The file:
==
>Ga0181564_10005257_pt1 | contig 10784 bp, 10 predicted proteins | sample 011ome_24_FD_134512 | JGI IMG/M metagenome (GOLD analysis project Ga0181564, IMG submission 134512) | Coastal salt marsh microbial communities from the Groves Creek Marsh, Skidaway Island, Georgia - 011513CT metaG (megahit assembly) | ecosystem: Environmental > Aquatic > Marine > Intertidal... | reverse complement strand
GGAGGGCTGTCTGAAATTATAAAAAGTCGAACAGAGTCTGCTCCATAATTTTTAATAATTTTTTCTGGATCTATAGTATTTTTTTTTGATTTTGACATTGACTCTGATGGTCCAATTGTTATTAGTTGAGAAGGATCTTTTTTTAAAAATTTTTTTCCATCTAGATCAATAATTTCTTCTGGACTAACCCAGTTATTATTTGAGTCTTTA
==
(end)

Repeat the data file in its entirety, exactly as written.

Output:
>Ga0181564_10005257_pt1 | contig 10784 bp, 10 predicted proteins | sample 011ome_24_FD_134512 | JGI IMG/M metagenome (GOLD analysis project Ga0181564, IMG submission 134512) | Coastal salt marsh microbial communities from the Groves Creek Marsh, Skidaway Island, Georgia - 011513CT metaG (megahit assembly) | ecosystem: Environmental > Aquatic > Marine > Intertidal... | reverse complement strand
GGAGGGCTGTCTGAAATTATAAAAAGTCGAACAGAGTCTGCTCCATAATTTTTAATAATTTTTTCTGGATCTATAGTATTTTTTTTTGATTTTGACATTGACTCTGATGGTCCAATTGTTATTAGTTGAGAAGGATCTTTTTTTAAAAATTTTTTTCCATCTAGATCAATAATTTCTTCTGGACTAACCCAGTTATTATTTGAGTCTTTA